So, as I was served my main course – some marvellous poultry dish – I expatiated upon my latest theory
The myth of the vampire, or vrykolaka as it was known in Romania, dated back to the plague. At that time, there was naturally an almost hysterical fear of death. Stories of ghosts tormenting entire villages. Bodies were disinterred, examined. And what was found? Sometimes there was blood around the corpse’s mouth. Its flesh seemed alive. When cut, blood still flowed.
‘And science has an explanation for all these phenomena?’ asked Franck.
I smiled. ‘Of course it has. Victims of the pneumonic form of the plague frequently bled around the mouth after death. As the lungs and viscera of the body expanded, blood was forced upwards towards the mouth. In the cases of sudden deaths – which were said to have caused vampirism – the abrupt removal of oxygen from the bloodstream frequently meant that it wouldn’t coagulate after death. Hence the running-blood theory.’
‘What about the fangs and the long black cloak?’ Franck stood up and filled my glass with wine. ‘What about red-eyed creatures feasting on the jugular?’
‘Pure fiction. As it happens, traditional vampires were said to feast on the heart,’ I said. ‘It was Bram Stoker whose feverish imagination dreamt up the fangs and the neck idea. Before Count Dracula, the folkloric vampire was thought to be a bloated, ruddy-cheeked individual – a putrescent, walking corpse in other words.’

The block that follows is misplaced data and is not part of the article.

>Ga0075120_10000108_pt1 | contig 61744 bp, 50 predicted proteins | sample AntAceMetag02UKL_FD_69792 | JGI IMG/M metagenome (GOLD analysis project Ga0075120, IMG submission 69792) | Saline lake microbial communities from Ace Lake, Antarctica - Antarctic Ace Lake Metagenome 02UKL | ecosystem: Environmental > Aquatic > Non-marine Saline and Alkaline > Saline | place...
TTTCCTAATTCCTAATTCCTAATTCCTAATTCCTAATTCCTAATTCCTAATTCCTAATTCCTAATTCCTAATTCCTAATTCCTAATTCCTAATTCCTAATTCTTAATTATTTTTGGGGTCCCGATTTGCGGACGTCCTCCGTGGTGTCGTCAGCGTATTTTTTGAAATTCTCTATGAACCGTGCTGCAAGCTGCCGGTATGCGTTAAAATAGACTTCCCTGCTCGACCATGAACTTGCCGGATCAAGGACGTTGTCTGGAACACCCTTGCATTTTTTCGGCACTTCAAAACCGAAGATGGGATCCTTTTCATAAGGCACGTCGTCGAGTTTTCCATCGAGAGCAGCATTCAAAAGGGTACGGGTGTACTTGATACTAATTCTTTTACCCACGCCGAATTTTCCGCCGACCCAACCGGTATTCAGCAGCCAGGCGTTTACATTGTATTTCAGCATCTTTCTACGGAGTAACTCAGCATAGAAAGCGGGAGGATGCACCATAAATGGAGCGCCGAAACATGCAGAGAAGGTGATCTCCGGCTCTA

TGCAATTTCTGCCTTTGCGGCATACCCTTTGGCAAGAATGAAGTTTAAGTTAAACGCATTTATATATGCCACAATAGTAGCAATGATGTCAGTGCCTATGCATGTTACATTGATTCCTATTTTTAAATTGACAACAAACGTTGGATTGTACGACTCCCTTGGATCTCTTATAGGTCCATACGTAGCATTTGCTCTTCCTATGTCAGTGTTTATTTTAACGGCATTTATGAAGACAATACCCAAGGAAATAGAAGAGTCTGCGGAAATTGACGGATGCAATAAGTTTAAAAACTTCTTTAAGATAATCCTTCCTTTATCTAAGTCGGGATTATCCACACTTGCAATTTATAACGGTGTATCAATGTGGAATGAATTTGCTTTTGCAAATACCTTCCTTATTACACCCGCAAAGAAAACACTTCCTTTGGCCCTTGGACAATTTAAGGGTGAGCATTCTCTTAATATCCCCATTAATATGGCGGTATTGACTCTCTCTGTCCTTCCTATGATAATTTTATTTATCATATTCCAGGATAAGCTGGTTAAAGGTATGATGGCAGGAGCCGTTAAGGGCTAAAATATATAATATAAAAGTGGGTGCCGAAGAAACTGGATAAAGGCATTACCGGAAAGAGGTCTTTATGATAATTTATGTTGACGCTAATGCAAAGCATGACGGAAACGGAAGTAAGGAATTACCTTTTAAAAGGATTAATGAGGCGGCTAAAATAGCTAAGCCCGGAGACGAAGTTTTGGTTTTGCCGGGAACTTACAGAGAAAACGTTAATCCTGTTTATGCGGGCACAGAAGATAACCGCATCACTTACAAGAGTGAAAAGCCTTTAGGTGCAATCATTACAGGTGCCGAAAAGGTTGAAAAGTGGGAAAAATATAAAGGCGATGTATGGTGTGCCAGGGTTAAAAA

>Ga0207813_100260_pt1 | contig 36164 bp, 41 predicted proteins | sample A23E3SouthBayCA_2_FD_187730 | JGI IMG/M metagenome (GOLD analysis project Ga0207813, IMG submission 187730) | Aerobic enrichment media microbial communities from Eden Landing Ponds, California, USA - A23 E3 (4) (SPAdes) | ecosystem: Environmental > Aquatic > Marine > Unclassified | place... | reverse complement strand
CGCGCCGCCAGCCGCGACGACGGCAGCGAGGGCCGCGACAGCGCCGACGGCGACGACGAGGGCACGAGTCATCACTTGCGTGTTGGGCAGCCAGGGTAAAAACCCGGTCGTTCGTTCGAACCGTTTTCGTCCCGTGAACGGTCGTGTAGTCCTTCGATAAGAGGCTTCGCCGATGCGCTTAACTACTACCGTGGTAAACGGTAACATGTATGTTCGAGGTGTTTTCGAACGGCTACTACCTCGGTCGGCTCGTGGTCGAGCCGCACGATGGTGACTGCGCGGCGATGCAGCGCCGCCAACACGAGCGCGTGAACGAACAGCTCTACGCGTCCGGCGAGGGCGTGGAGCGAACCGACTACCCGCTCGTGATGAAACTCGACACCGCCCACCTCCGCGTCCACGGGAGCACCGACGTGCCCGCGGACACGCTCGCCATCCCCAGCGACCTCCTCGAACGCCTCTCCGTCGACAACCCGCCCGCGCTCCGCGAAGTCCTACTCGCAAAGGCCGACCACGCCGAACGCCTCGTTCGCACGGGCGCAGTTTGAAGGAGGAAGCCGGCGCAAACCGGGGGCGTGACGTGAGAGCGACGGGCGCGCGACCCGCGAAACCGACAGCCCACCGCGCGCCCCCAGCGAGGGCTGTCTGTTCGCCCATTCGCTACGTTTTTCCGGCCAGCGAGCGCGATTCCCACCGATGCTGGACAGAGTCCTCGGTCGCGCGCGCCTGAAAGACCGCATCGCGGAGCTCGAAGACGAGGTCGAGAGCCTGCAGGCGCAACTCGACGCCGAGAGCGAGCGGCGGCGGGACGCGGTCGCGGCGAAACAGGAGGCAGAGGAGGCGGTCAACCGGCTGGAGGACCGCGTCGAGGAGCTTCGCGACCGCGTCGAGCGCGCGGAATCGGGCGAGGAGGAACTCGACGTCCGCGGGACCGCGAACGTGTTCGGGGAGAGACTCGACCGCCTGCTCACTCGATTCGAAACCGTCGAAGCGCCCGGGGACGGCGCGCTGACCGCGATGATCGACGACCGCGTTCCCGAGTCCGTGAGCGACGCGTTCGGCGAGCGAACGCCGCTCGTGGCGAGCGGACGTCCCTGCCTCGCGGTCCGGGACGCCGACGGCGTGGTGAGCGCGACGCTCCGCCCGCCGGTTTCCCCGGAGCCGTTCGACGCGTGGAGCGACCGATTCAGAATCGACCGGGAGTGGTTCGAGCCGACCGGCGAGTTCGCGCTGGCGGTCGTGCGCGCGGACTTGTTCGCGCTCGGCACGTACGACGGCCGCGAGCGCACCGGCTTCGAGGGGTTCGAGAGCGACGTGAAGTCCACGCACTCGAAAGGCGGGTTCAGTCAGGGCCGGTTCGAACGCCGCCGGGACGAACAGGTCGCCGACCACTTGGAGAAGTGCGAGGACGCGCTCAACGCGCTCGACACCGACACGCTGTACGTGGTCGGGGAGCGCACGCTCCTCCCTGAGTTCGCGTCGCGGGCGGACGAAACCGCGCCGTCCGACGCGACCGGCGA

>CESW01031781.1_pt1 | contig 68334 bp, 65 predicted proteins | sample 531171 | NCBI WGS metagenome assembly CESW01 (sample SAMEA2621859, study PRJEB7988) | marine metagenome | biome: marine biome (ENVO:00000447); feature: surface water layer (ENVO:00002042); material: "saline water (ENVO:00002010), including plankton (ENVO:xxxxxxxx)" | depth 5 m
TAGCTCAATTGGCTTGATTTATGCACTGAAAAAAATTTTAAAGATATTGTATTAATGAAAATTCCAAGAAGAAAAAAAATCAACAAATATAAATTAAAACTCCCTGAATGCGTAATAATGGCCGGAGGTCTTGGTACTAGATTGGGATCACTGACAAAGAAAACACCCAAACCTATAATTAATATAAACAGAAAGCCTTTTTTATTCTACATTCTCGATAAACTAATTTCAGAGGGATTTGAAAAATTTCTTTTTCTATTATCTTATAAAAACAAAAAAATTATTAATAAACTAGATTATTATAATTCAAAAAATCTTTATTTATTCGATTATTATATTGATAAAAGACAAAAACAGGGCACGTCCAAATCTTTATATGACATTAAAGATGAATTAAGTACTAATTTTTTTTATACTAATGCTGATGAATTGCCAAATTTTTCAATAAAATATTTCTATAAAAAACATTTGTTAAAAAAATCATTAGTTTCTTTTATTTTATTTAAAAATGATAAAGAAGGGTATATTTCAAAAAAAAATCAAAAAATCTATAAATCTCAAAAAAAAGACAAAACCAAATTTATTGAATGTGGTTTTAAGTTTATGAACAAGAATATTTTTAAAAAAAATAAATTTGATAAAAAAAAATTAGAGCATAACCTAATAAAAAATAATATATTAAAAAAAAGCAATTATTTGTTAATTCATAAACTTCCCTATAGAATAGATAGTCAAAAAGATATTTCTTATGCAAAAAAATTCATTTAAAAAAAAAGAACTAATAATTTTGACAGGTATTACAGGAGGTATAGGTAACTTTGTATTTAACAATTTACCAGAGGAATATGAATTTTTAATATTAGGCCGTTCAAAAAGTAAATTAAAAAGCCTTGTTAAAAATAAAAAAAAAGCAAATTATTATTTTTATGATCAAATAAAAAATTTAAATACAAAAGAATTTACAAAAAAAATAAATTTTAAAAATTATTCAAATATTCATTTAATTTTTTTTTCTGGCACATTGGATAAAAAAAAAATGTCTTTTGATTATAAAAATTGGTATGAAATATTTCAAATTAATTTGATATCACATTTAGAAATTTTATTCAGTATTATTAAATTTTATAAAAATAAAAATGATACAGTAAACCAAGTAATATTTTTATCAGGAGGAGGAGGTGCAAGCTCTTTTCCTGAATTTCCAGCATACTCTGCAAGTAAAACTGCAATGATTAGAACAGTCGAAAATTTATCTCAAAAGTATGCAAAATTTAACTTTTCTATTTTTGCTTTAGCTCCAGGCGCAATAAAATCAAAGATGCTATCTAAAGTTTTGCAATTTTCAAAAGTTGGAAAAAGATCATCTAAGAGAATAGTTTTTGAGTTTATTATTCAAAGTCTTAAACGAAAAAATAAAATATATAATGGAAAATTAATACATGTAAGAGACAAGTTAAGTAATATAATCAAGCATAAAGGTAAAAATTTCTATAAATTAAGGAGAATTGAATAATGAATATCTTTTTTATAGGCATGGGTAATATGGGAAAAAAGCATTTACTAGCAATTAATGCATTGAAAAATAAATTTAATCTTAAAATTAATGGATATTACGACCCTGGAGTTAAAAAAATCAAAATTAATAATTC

Through my discourse, Gilbert Franck had listened politely but now he seemed to wince queasily.
‘How is the swan?’ he asked.
‘I cooked swan for you tonight.’
I laughed appreciatively. Teachers and critics have been kind enough to comment on the ‘humour’ of my stories, and I was glad to find that the caretaker was no stranger to zaniness himself. ‘Yes, the swan was excellent, thank you very much.’
Later, well-fed but tired, I made my way across the courtyard and upstairs, having bid my host a very good night.
So this was a haunted house! To tell the truth, I had rarely felt more at home. Why, even the bed into which I slipped seemed warm and welcoming.
Only once that night was my rest disturbed. Some time in the early hours, I was awoken by a soft weight upon my chest. It appeared that a house cat had adopted me. I smiled in the darkness before drifting off into the deepest of slumbers.
The sleep of the dead, you might say.
No research can have been accomplished in such agreeable circumstances as was mine during the first part of my week at Oxburgh Hall. Rising at eight, I would be treated to one of Gilbert Franck’s superb cooked breakfasts. Then to the library for a morning amongst the family papers. Light lunch in the Saloon, more work, a brief constitutional around the garden, and a final session in the library. The day would end with a candlelit meal, with the excellent Franck waiting in attendance.
It is no exaggeration to say that quite soon I had begun to feel as at home as any lord of Oxburgh Hall might have done. In fact, such was my natural authority that Franck had taken to calling me ‘sir’ and generally behaving as if he were my faithful servant.
I did not correct him – indeed I’m ashamed to say that I discovered I have a taste for being in authority and was rather good at it!